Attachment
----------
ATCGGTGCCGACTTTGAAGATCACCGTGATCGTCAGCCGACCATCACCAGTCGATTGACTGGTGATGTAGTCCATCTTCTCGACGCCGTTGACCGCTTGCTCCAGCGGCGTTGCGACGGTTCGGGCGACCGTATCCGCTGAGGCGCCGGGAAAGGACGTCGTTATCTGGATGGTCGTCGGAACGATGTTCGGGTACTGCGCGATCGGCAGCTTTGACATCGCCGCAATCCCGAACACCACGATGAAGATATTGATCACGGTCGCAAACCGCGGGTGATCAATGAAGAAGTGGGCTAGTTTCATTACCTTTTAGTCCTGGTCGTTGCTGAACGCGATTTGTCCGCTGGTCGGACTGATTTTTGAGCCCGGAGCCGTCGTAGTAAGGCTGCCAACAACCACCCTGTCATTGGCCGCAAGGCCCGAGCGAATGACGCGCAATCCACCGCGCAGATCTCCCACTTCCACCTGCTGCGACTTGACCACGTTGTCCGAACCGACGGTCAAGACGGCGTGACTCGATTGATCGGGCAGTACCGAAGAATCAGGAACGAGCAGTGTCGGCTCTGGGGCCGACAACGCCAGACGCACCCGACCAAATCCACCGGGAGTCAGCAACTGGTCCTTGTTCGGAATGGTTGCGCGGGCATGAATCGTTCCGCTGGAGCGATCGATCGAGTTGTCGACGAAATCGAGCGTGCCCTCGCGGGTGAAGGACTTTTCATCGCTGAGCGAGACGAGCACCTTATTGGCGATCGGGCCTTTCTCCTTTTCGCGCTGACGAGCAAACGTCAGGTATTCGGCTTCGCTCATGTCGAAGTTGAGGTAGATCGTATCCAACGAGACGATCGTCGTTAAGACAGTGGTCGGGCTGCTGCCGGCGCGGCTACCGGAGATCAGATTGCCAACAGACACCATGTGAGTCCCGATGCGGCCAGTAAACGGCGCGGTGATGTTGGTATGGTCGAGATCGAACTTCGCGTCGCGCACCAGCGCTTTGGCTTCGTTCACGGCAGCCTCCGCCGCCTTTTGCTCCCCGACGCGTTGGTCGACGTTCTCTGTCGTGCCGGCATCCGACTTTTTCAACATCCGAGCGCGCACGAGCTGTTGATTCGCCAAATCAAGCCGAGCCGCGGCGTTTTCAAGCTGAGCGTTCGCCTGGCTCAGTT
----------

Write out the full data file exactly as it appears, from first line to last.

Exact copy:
ATCGGTGCCGACTTTGAAGATCACCGTGATCGTCAGCCGACCATCACCAGTCGATTGACTGGTGATGTAGTCCATCTTCTCGACGCCGTTGACCGCTTGCTCCAGCGGCGTTGCGACGGTTCGGGCGACCGTATCCGCTGAGGCGCCGGGAAAGGACGTCGTTATCTGGATGGTCGTCGGAACGATGTTCGGGTACTGCGCGATCGGCAGCTTTGACATCGCCGCAATCCCGAACACCACGATGAAGATATTGATCACGGTCGCAAACCGCGGGTGATCAATGAAGAAGTGGGCTAGTTTCATTACCTTTTAGTCCTGGTCGTTGCTGAACGCGATTTGTCCGCTGGTCGGACTGATTTTTGAGCCCGGAGCCGTCGTAGTAAGGCTGCCAACAACCACCCTGTCATTGGCCGCAAGGCCCGAGCGAATGACGCGCAATCCACCGCGCAGATCTCCCACTTCCACCTGCTGCGACTTGACCACGTTGTCCGAACCGACGGTCAAGACGGCGTGACTCGATTGATCGGGCAGTACCGAAGAATCAGGAACGAGCAGTGTCGGCTCTGGGGCCGACAACGCCAGACGCACCCGACCAAATCCACCGGGAGTCAGCAACTGGTCCTTGTTCGGAATGGTTGCGCGGGCATGAATCGTTCCGCTGGAGCGATCGATCGAGTTGTCGACGAAATCGAGCGTGCCCTCGCGGGTGAAGGACTTTTCATCGCTGAGCGAGACGAGCACCTTATTGGCGATCGGGCCTTTCTCCTTTTCGCGCTGACGAGCAAACGTCAGGTATTCGGCTTCGCTCATGTCGAAGTTGAGGTAGATCGTATCCAACGAGACGATCGTCGTTAAGACAGTGGTCGGGCTGCTGCCGGCGCGGCTACCGGAGATCAGATTGCCAACAGACACCATGTGAGTCCCGATGCGGCCAGTAAACGGCGCGGTGATGTTGGTATGGTCGAGATCGAACTTCGCGTCGCGCACCAGCGCTTTGGCTTCGTTCACGGCAGCCTCCGCCGCCTTTTGCTCCCCGACGCGTTGGTCGACGTTCTCTGTCGTGCCGGCATCCGACTTTTTCAACATCCGAGCGCGCACGAGCTGTTGATTCGCCAAATCAAGCCGAGCCGCGGCGTTTTCAAGCTGAGCGTTCGCCTGGCTCAGTT